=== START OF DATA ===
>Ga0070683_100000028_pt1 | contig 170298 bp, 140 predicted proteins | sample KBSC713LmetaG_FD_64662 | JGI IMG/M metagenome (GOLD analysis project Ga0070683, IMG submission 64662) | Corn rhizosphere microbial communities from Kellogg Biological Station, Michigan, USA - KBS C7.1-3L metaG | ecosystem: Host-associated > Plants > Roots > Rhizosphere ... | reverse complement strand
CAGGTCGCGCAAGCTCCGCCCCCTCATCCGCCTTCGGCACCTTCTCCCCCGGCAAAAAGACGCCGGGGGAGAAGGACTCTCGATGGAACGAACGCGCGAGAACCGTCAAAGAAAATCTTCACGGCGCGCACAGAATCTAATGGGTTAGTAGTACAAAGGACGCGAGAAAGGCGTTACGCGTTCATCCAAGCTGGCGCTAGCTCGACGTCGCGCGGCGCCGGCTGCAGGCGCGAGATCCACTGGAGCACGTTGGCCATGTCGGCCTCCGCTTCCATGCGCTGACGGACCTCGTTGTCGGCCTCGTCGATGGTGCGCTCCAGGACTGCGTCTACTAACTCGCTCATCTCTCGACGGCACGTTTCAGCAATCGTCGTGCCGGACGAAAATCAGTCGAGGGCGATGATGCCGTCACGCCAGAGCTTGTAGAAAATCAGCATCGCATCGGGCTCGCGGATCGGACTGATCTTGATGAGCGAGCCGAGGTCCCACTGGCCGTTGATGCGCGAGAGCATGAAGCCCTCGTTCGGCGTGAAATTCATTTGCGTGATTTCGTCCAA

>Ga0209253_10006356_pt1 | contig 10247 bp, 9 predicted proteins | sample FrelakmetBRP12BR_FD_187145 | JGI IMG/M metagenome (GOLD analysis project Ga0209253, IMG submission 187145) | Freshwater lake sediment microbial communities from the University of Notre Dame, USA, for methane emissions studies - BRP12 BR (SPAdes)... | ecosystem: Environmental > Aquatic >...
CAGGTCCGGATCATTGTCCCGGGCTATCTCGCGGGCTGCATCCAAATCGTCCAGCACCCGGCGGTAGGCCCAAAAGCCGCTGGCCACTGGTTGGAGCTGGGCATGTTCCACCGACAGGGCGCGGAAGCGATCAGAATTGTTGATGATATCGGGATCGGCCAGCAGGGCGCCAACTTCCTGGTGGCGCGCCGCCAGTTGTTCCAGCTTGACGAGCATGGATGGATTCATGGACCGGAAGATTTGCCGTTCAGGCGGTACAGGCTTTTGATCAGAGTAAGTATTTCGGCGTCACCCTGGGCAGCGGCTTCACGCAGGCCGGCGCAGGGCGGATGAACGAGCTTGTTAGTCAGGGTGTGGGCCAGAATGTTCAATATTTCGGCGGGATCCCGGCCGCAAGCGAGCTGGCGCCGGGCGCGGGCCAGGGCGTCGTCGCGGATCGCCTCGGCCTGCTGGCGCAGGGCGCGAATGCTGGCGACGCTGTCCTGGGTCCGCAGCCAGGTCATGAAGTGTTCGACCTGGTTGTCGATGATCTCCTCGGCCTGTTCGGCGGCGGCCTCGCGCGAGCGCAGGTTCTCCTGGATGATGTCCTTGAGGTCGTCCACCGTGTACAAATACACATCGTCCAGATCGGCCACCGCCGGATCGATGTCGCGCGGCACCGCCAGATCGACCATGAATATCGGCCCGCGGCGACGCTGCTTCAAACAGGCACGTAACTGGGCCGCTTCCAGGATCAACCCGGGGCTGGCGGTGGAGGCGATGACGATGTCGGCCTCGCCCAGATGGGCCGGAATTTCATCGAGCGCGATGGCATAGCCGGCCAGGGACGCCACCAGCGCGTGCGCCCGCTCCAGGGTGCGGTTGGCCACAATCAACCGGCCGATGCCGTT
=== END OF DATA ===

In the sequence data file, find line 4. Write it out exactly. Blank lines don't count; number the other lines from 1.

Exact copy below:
CAGGTCCGGATCATTGTCCCGGGCTATCTCGCGGGCTGCATCCAAATCGTCCAGCACCCGGCGGTAGGCCCAAAAGCCGCTGGCCACTGGTTGGAGCTGGGCATGTTCCACCGACAGGGCGCGGAAGCGATCAGAATTGTTGATGATATCGGGATCGGCCAGCAGGGCGCCAACTTCCTGGTGGCGCGCCGCCAGTTGTTCCAGCTTGACGAGCATGGATGGATTCATGGACCGGAAGATTTGCCGTTCAGGCGGTACAGGCTTTTGATCAGAGTAAGTATTTCGGCGTCACCCTGGGCAGCGGCTTCACGCAGGCCGGCGCAGGGCGGATGAACGAGCTTGTTAGTCAGGGTGTGGGCCAGAATGTTCAATATTTCGGCGGGATCCCGGCCGCAAGCGAGCTGGCGCCGGGCGCGGGCCAGGGCGTCGTCGCGGATCGCCTCGGCCTGCTGGCGCAGGGCGCGAATGCTGGCGACGCTGTCCTGGGTCCGCAGCCAGGTCATGAAGTGTTCGACCTGGTTGTCGATGATCTCCTCGGCCTGTTCGGCGGCGGCCTCGCGCGAGCGCAGGTTCTCCTGGATGATGTCCTTGAGGTCGTCCACCGTGTACAAATACACATCGTCCAGATCGGCCACCGCCGGATCGATGTCGCGCGGCACCGCCAGATCGACCATGAATATCGGCCCGCGGCGACGCTGCTTCAAACAGGCACGTAACTGGGCCGCTTCCAGGATCAACCCGGGGCTGGCGGTGGAGGCGATGACGATGTCGGCCTCGCCCAGATGGGCCGGAATTTCATCGAGCGCGATGGCATAGCCGGCCAGGGACGCCACCAGCGCGTGCGCCCGCTCCAGGGTGCGGTTGGCCACAATCAACCGGCCGATGCCGTT